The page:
A majority of states now have some form of a “notice and opportunity to repair” statute (“NOR statute”) for construction defect claims. The statutes generally provide that before filing suit a property owner must provide a contractor with notice of the alleged defect, the opportunity to inspect the property, and the opportunity to offer to repair the issue. If a property owner fails to follow the procedure, the statutes generally provide that a defendant can stay the suit until the owner satisfies the procedure.
A recent decision from Wisconsin indicates that it is not enough to just file a motion to stay when an owner initiates suit without having complied with a NOR statute. A contractor should also file an answer or other responsive pleading. Otherwise, the contractor risks having the court enter a default judgment against it.
In Schunk v. Rock & Tait Exteriors, LLC, Appeal No. 2016-AP-2497, 2018 WL 2229365 (Wis. Ct. App., May 15, 2018), the plaintiff filed suit alleging a breach of contract related to the defendant’s replacement of the roof on his home. In response the defendant filed a motion to stay the suit until the plaintiff complied with Wisconsin’s notice and opportunity to repair statute and did not file an answer. The plaintiff moved for and the court entered a default judgment. On appeal, the defendant argued that the motion to stay under the NOR statute was a responsive pleading raising an issue of law. The Wisconsin Court of Appeals upheld the default judgment and rejected the defendant’s argument, reasoning that the motion to stay “did not join an issue of law” because it did not dispute any of the allegations in the complaint.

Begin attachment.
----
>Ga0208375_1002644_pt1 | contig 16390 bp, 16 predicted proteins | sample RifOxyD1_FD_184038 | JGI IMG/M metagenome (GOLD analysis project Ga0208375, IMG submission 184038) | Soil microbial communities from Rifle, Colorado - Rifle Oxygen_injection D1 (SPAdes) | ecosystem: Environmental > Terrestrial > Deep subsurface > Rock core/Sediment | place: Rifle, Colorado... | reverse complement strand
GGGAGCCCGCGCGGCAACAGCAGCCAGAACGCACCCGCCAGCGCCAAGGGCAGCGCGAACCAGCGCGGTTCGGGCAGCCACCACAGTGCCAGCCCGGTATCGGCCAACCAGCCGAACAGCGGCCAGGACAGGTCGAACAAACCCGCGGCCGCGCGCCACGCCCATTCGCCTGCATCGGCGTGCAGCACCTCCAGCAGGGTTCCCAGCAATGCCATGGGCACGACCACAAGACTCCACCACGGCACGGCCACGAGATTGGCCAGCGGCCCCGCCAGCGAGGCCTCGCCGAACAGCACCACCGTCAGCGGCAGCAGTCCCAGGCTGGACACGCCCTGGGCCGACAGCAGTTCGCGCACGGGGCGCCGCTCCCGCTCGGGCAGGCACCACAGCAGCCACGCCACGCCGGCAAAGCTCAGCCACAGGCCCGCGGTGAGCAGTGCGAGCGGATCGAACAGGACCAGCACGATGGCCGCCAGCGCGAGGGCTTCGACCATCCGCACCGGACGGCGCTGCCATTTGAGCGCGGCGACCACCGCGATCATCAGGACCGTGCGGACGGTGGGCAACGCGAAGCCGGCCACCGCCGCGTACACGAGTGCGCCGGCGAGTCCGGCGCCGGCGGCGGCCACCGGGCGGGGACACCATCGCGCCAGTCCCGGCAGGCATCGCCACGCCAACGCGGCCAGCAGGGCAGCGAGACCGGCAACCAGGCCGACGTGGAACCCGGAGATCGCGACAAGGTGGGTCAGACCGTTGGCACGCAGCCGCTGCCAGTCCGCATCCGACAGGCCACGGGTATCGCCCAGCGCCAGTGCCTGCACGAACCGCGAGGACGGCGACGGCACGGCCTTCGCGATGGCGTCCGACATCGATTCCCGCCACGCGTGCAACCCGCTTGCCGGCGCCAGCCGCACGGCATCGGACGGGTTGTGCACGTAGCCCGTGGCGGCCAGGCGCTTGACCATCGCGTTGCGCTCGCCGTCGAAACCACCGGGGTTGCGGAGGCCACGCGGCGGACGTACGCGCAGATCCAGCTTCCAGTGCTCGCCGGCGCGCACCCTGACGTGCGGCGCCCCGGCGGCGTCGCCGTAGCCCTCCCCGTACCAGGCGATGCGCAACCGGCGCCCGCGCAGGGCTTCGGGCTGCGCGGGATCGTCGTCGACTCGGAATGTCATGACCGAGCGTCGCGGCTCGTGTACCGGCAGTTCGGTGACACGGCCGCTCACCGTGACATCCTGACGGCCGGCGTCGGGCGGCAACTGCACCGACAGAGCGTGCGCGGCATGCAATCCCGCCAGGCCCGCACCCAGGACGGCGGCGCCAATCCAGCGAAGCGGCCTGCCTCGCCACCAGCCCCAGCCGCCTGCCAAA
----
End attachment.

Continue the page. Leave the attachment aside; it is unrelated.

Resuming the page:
For more on notice and opportunity to repair statutes: Elliotte Quinn, “So Sue Me!”: The Intersection of Notice and Opportunity to Repair Statutes and a CGL Carrier’s Duty to Defend, Why Courts Likely Will Continue to Find the Duty to Defend Triggered, and Why Carriers May Not Need to Be Concerned About This Development, 52 Tort Trial & Ins. Practice L.J. 119 (2016).